Tip of the Day Archive
Adjusting to the fallout of divorce takes time and a positive outlook, even about big changes.
When a relationship has more stress than shared enjoyment, it’s time for The Talk about whether it’s worth staying together.
Moving forward means not being afraid to look back.
Don’t turn a negative experience into a lifelong saga of woe; real life is what you make of it.
When working for a negative boss, take positive steps to boost your own outlook.
When a partner shows unusual anger and judgment towards an in-law, the problem sometimes rests in the couple’s relationship.
When fury persists over an old relationship, it means you need to forgive yourself, more than the other person.
A broken heart over a break up often reflects anger at oneself, as much as the other person.
When battle lines are drawn down the marital bed, the fight isn’t about love and babies.
When you’re unhappy at home, poaching on someone else’s happiness isn’t the answer.
Breaking up IS hard to take, especially if you wallow in the past.
When major decisions are based around only one partner’s needs and feelings, the “team spirit” is bound to fade.
Teenage relationships come with huge emotional swings, requiring parents to set out boundaries and protections.
Sneaking around to see an ex is demeaning to the couple’s relationship.
Allowing a serious marital problem to persist, for fear of confrontation, only creates a later firestorm.
An affair is sometimes only an escapist interlude, and not a desire for divorce.
Major life decisions such as whether to have children aren’t always final.
When there’s a “secret somebody” barring the doorway to a date, the person you want is not free.
When sexual drive lessens, look for reasons and solutions, rather than blaming or giving up.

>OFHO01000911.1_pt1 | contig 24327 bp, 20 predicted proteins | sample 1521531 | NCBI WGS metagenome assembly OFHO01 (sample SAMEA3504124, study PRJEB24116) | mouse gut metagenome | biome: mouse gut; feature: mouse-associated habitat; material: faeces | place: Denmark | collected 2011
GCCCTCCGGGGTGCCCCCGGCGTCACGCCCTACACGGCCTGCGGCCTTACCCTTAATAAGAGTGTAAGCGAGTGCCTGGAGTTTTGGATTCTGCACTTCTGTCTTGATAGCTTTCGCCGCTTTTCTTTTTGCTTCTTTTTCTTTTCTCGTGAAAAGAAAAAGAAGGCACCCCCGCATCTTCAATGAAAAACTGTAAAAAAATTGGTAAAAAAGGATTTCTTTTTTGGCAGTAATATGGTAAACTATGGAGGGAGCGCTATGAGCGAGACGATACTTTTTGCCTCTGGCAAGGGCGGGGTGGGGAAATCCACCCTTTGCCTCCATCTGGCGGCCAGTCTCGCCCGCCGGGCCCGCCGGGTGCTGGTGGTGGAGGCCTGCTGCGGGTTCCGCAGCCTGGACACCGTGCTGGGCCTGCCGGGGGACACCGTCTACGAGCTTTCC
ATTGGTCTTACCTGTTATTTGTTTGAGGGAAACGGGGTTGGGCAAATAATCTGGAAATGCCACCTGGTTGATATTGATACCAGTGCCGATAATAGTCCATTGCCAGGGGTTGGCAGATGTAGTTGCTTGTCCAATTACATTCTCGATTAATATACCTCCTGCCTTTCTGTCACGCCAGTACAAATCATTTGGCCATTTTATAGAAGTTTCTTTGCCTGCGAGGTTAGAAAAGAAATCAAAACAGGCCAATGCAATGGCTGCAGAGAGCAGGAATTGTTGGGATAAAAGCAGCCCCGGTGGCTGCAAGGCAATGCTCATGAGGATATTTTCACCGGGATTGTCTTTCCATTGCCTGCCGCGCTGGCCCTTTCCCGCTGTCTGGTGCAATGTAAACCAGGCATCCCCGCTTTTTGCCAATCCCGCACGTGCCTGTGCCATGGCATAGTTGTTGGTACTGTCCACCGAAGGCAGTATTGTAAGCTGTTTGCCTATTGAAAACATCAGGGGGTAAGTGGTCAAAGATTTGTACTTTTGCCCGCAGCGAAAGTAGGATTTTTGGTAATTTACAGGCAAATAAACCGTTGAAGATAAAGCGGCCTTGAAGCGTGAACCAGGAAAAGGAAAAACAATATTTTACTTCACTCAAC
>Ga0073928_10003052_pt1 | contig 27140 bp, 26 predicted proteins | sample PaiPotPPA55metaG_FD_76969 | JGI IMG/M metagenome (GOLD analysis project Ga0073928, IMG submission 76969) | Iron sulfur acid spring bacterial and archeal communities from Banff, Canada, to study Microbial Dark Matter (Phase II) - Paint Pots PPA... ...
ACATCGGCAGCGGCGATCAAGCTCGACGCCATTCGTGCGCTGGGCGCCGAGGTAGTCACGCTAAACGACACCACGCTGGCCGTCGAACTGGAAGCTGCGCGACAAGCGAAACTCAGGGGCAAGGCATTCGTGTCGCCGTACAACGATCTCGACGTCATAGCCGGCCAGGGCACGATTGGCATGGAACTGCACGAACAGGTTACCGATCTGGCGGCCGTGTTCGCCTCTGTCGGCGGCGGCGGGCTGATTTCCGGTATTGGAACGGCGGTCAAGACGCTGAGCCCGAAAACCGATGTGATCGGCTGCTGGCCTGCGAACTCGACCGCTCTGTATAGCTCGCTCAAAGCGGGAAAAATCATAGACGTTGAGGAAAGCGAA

When a child is born from a spouse’s affair, that child’s well-being is more important than the anger of any adult involved.
No marriage vow should bind someone to accept true abuse; safety comes before all other negotiations.
Happy Valentine’s Day – an opportunity to celebrate all the loving relationships in your life!
Do not approach a problem with a bullhorn and bat, when a quiet conversation might just work.
In a loving relationship, one partner must not act superior.
Adult table manners are a sensitive topic: Guide, but don’t lecture.
Power struggles aren’t about the actual topic, but about whether two people can solve disagreements.
All relationships have peaks and valleys; find ways to appreciate the ordinary times, and to occasionally renew the spark.
“Are you going to have children?” is NOT a casual question; it’s intrusive and None of Your Business.
Children of addicted parents can benefit from support groups, and may also need professional help.
When your values are totally different, it’s time to cool the friendship.
When doing “everything” for another isn’t working, change your whole approach.
When a relationship is hugely different from what you expected, make sure you can deal with the consequences.
When watching porn interferes with a relationship, the tension can easily build towards a break-up.
Speaking up is the way to insist on a partnership; staying silent will eventually lead you to flee.
A long distance relationship cannot thrive on suspicion and drama.
Look for the way into a difficult discussion through recognizing what factors could’ve created the problem.
The first involvement after a major break-up is often the Transition Romance, but not the last one.
Happiness that’s self-centered can become a lonely one-way street.
When a separation is inevitable, so is the need for learning your legal rights and responsibilities.
When you find yourself going down the same path with each relationship, examine how you make your choices.
Grandparents need to respect their children’s rights to raise their kids as they choose, so long as there are no abuse issues.
Daydreaming about “the one that got away” can be destructive to holding onto the one you chose instead.
When suspicions take over your ability to enjoy a relationship, it’s time to be pro-active about your next move, rather than wait for calamity.
Co-parenting with an ex – along with his/her new spouse – takes putting criticisms last, and your child’s comfort level first.
Long distance relationships require efforts and plans by both sides for contact and visits.
“Breaks with rules” are usually a signal that the relationship just isn’t working.
When any problem makes you feel hopeless, call your local distress centre immediately to re-connect with all that’s worthwhile in yourself.
Secrets and lies are destructive to a marriage, they never “save” the situation.
Confronting a former abuser, personally, should only be done after counselling has made you stronger within yourself.